• Best Practice: allow enough space in front of your vehicle to stop safely.
    • You should always keep a minimum of a 3-second gap in front of your vehicle. To do so, pick a fixed object on the roadway such as a sign or pavement marking and count the seconds from when the vehicle ahead of you passes the object and to when you reach the object. If it is not at least 3 seconds, you need to slow down and increase your following distance.

Unsafe passing

  • Be extra careful and aware when passing other vehicles on two-lane roads since passing will put you on the wrong side of the road.
  • Before attempting to pass, you need to make sure that:
    • Passing is not prohibited by a sign or pavement marking
    • Your view of oncoming traffic is not obstructed by a turn, hill or object.
    • You have enough space in oncoming traffic to pass the other vehicle safely.
  • Passing several cars at one time is particularly dangerous.
  • If another driver wants to pass you, be courteous and let them do so. Do not speed up in passing lanes. Use turnout lanes when possible so that others may pass you safely.

Driving too fast

  • Speed is indicated as the primary factor in about 28% of fatal and injury collisions.
  • When you drive faster than it is safe under the current condition:
  • You have less time to react to road hazards
  • It will take you longer to stop your vehicle
  • You will suffer greater impact and injuries if a collision occurs.

Note: The basic speed law in California says that no person shall drive a vehicle upon a highway at a speed greater than is reasonable or prudent having due regard for weather, visibility, traffic conditions and the surface width of the highway, and in no event at a speed which endangers the safety of persons or property.

  • In general, it is unsafe and illegal to drive faster than the posted speed limit. However, driving too slowly can also be unsafe and cause an accident.

Improper turns

  • Making an illegal or otherwise improper turn is the primary collision factor in about 9% of fatal and injury collisions in California.
  • A turn is when a driver wants to maneuver their vehicle to another street, building, exit, road, store, center, etc. This is most common at intersections where drivers want to turn in a different direction.
  • Safety rules to avoid a collision while turning.
    • Make your turns only when you can see clearly that it is safe
    • Signal 100 feet before the corner to let the other drivers know that you will be turning.
    • Look for pedestrians and bicyclists.
    • Yield to vehicles already in the intersection.
    • Make sure you can see before crossing an intersection.
    • Look 10 to 15 seconds ahead (one block ahead)

Left Turns

Left turns are much more dangerous than right turns as they require crossing opposing traffic. Judging the distance needed to turn left in front of oncoming traffic will be challenging to new drivers. Extra caution must be taken. Proceed only when you feel it is safe.

  • To make a left turn
  • Be in the proper lane first. Determine if there is a left turning lane; if so use it, if not use the lane closest to the center of divider.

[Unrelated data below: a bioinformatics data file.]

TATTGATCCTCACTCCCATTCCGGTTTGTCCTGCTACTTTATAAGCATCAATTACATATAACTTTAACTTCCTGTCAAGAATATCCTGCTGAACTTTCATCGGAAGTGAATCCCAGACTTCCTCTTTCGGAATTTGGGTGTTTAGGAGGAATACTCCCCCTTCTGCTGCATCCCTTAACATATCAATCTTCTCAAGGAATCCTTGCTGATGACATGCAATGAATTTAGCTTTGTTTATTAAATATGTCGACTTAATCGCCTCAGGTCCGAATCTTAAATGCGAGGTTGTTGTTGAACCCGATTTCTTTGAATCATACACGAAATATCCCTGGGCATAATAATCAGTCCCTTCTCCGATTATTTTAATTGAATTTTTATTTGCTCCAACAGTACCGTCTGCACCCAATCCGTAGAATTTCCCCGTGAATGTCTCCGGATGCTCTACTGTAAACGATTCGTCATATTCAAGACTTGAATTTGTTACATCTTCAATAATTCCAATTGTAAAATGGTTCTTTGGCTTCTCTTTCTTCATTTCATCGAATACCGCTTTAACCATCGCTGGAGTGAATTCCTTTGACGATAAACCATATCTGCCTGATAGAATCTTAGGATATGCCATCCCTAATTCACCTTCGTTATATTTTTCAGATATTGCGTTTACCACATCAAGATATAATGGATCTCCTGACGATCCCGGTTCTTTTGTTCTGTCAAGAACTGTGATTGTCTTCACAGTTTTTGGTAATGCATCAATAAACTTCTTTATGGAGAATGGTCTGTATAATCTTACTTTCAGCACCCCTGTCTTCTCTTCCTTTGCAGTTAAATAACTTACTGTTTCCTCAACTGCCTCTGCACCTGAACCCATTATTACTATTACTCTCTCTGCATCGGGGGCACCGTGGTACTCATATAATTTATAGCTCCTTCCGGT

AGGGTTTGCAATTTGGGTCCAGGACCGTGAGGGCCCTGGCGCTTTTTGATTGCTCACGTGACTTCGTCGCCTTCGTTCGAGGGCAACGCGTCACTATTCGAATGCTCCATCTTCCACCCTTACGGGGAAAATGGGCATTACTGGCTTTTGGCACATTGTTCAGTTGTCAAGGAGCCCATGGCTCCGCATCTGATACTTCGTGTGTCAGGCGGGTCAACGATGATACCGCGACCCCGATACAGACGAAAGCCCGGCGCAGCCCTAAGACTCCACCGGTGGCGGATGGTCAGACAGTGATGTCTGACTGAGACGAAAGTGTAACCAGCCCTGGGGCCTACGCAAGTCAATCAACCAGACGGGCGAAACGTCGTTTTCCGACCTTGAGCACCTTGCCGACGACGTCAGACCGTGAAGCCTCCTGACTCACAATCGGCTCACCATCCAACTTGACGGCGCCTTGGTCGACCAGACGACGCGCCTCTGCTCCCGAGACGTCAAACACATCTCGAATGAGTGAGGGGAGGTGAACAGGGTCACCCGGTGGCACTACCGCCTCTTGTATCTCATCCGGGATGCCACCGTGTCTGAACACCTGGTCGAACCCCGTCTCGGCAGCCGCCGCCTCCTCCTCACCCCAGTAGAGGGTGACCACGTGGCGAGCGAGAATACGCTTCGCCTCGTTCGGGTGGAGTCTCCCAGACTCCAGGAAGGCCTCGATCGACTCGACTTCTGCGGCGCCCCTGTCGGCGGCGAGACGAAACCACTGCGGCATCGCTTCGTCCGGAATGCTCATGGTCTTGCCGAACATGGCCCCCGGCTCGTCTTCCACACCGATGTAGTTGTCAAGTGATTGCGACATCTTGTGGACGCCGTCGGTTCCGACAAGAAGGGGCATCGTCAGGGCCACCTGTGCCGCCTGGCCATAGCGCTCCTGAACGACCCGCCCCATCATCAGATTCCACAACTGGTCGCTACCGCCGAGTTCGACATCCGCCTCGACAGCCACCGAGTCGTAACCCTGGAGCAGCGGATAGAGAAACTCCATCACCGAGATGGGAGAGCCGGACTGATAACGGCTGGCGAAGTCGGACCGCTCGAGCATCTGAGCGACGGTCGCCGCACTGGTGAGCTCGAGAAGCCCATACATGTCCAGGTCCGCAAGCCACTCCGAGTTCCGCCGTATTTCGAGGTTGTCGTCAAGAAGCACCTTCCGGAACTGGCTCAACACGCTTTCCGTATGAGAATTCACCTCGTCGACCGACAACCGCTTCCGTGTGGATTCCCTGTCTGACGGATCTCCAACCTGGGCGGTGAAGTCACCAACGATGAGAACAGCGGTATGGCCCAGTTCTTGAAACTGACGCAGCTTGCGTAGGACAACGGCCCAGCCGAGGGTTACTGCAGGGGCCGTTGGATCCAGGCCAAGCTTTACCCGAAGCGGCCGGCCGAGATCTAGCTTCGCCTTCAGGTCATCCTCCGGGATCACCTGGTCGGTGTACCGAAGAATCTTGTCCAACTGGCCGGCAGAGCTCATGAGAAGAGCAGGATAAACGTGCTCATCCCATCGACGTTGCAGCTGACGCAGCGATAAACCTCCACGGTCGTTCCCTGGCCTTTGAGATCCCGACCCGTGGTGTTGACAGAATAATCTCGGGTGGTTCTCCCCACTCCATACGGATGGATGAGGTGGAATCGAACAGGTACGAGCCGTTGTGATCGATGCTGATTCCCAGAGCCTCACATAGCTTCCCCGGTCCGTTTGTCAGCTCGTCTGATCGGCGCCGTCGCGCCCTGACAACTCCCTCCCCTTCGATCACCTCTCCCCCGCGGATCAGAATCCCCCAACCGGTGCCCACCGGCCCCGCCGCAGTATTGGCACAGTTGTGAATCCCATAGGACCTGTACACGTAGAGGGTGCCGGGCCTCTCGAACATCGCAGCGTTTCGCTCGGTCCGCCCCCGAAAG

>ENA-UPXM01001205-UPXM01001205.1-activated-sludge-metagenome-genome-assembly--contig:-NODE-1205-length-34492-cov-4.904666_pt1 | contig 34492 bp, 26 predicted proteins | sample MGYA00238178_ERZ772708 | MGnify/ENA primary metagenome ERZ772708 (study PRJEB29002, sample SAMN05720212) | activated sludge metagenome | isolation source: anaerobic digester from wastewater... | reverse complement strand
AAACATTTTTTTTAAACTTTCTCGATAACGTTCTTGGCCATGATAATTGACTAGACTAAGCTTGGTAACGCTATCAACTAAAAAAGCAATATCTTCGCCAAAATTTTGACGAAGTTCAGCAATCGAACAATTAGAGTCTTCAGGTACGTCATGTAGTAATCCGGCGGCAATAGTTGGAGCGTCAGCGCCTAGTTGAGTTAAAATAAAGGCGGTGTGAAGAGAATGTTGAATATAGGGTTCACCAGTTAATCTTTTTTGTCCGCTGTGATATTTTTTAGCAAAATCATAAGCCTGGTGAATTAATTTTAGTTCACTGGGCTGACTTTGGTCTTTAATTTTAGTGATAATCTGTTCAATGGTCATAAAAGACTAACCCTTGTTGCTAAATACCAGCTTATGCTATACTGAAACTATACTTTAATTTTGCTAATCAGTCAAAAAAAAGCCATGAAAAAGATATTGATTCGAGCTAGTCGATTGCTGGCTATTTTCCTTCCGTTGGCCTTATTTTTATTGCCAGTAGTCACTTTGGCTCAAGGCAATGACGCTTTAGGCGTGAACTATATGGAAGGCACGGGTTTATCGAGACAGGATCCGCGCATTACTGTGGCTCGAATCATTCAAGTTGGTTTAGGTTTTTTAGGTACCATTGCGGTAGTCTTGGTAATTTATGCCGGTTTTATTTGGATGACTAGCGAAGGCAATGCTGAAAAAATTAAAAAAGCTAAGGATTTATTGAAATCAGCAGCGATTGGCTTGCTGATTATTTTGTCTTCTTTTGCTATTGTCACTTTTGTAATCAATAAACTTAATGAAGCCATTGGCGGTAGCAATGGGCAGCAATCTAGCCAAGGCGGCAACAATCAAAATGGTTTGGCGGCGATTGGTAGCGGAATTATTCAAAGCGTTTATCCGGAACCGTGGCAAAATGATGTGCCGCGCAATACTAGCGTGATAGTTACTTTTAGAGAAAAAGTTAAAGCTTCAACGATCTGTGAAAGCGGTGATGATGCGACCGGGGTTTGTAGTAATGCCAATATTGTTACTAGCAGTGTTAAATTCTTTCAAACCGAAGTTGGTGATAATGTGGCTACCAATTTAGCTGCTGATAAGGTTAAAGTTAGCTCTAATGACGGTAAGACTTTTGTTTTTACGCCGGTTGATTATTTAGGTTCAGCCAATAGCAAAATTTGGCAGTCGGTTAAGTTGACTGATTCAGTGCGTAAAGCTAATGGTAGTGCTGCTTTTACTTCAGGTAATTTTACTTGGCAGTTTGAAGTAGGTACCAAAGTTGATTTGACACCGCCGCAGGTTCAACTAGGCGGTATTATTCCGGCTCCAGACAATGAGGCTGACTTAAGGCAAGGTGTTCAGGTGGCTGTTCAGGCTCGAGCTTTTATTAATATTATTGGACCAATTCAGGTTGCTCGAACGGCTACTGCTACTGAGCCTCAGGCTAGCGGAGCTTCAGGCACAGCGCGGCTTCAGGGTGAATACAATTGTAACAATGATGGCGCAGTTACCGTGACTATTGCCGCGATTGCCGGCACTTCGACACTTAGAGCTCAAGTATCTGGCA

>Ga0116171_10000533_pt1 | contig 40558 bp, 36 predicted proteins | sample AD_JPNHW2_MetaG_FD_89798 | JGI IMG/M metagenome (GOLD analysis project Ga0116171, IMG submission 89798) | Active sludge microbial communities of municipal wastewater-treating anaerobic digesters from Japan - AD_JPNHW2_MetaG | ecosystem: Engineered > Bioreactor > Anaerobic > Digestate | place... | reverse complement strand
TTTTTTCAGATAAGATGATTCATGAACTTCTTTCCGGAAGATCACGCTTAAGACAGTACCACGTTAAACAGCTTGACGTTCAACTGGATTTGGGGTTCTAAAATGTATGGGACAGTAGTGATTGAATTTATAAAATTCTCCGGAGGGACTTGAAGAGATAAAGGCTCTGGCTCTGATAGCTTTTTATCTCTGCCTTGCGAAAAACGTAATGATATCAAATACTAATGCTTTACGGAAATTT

• Signal your intentions 100 feet before the junction.
  • Make a complete stop.
  • Wait until you have the right- of-way and then turn into your intended lane.

Note: If there is more than one lane to turn left, you must stay in the lane that you have started in and remain in the same lane throughout your turn.

Right Turns

  • Although right turns do not require crossing any traffic they too, can be dangerous especially on busy streets. Beware of pedestrians and bicyclists. Remember that all pedestrians and bicyclists have the right-of-way! Check the pedestrian lights (WALK/DO NOT WALK) and never assume a pedestrian will not step off a curb in front of you.
  • Turning right on red light is legal, unless a sign prohibits it. Make sure to stop completely before the limit line before making your turn. Be careful that you do not interfere with pedestrians, bicyclists and vehicles moving through the intersection on their green light or drivers turning left from the opposing traffic’s left turning lane on their green light.
  • When turning right, you may use the bike lane only if it is clear of bicyclists and only when you are 200 feet from the intersection.

Left turn from a two-way street (#1)img_22

  • Start the turn in the left lane closest to the middle of the street.
  • Complete the turn in either lane of the cross street (shown by arrows), if safe.
  • Use the center left turn lane if there is one.
  • A left turn may be made from the other lane, if permitted by signs or arrows.

Right turn (#2)

  • Begin and end the turn in the lane nearest the right hand curb.
  • Do not swing wide into another lane of traffic.
  • Watch for bicyclists between your vehicle and the curb.
  • Sometimes, signs or pavement markings will let you turn right from another lane (shown by * below).

Left turn from a two-way street into a one-way street (#3)img

  • Start the turn from the lane closest to the middle of the street.
  • Turn into any lane that is safely open, as shown by the arrows.

Left turn from a one-way street into a two-way street (#4)

  • Start the turn from the far left lane.
  • Turn into either of the lanes that are safely open, as shown by the arrows.

Left turn from a one-way street into a one-way street (#5)

  • Start the turn from the far left lane.
  • Watch for bicyclists between your vehicle and the curb because they can legally use the left turn lane for their left turns.
  • Turn into any lane that is safely open, as shown by the arrows.

Right turn from a one-way street into a one-way street (#6)

  • Start the turn in the far right lane.
  • If safe, you may end the turn in any lane.
  • Sometimes, signs or pavement markings will let you turn right from another lane (shown by *)

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Turn at a T intersection from a one-way street into a two-way street (#7)

  • Through traffic has the right of way. You may turn either right or left from the center lane. Watch for vehicles and bicyclists inside your turn.